So, the question becomes, How do you decide if the tiny home was built well and how do you minimize your risk after you have bought it? Find out below.
Just like any major purchase, whether it’s a small house, boat, car, house, land, valuable asset, there is always a due diligence phase followed by a series of inspections and verifications. We break this process down into a 6-step process; History, Certifications, Inspections, Negotiation, Agreements, and The Gut Check.
To make sure your tiny home was built properly, you need to find out how, when, where, and by whom it was built. This is a great place to start as it doesn’t cost you anything and finding out this information will be a key determining factor in pursuing this particular tiny house further or not.
Ask the seller for information that's specific to it's history with a clear request to the information you need. Once you receive this information you’ll be able to make a calculated decision as to whether it’s worth pursuing further or not.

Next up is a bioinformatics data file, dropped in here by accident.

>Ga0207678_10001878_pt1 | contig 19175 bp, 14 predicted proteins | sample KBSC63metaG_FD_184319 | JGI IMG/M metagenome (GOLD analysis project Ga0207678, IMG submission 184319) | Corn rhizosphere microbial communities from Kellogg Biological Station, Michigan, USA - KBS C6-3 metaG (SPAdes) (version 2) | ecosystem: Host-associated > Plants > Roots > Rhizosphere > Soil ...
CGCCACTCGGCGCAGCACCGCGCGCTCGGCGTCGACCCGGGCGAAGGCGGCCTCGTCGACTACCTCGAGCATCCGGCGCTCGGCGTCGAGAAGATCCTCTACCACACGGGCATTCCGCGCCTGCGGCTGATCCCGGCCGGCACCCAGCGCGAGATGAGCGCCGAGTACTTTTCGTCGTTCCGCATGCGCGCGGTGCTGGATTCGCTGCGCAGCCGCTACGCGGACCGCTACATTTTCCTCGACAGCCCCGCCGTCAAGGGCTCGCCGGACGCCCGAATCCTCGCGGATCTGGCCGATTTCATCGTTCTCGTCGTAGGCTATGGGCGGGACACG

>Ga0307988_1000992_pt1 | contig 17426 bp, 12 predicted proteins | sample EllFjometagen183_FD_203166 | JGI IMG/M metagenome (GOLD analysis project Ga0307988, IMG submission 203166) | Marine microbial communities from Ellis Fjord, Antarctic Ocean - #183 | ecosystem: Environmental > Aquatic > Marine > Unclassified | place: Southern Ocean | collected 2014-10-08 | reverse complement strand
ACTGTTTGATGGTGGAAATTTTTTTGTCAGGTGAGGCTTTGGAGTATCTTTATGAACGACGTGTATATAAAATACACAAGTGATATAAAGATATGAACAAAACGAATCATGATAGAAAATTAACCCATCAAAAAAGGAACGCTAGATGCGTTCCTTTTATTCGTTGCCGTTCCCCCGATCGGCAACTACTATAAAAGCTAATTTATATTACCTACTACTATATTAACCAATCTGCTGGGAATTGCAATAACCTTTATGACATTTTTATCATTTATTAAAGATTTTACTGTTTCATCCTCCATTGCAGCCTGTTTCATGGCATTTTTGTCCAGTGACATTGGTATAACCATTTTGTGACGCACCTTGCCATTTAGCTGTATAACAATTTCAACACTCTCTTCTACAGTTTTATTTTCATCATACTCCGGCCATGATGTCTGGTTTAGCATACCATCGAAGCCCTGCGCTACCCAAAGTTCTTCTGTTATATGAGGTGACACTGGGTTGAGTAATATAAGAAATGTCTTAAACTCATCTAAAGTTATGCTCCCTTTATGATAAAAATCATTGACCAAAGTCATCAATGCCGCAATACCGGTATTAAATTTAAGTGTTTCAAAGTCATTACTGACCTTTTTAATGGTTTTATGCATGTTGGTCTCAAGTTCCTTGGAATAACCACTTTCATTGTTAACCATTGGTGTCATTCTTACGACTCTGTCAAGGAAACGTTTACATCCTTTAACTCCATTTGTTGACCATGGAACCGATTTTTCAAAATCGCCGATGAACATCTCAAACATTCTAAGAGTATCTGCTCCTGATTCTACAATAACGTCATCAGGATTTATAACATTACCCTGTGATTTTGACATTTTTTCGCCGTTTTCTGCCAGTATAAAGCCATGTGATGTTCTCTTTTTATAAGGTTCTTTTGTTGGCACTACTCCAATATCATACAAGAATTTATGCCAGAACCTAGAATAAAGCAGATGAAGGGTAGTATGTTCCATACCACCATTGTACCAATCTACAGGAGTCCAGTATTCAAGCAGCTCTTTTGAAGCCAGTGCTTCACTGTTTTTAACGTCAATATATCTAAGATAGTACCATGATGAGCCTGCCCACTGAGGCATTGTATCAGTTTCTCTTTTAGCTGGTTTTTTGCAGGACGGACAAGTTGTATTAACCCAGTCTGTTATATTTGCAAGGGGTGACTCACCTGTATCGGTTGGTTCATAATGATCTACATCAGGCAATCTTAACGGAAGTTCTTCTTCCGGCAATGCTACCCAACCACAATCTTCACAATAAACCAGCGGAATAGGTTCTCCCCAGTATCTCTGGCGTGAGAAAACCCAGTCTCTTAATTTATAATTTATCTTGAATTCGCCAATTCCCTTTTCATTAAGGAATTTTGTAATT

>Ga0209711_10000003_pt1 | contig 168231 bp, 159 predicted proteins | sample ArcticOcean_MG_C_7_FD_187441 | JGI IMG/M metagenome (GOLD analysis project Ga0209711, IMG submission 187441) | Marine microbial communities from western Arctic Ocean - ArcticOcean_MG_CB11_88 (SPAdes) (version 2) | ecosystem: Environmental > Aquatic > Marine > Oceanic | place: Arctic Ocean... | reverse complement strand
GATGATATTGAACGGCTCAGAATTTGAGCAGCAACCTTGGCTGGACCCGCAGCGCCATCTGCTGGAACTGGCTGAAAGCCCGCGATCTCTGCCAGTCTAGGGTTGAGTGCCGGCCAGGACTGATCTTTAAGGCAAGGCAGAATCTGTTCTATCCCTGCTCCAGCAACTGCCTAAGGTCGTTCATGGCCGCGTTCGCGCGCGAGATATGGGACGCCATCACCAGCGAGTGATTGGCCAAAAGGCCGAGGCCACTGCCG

Some questions we ask ourselves at this point are:
If all of the information and questions you’ve asked yourself thus far have checked out, we’d recommend continuing to the next stage of the purchasing process.
Licenses and certifications are crucial to buying any type of small homes including mini homes, cabins, modular homes, and tiny homes on wheels. They give us two amazing insights into the integrity of the builder and the process as to which they built it.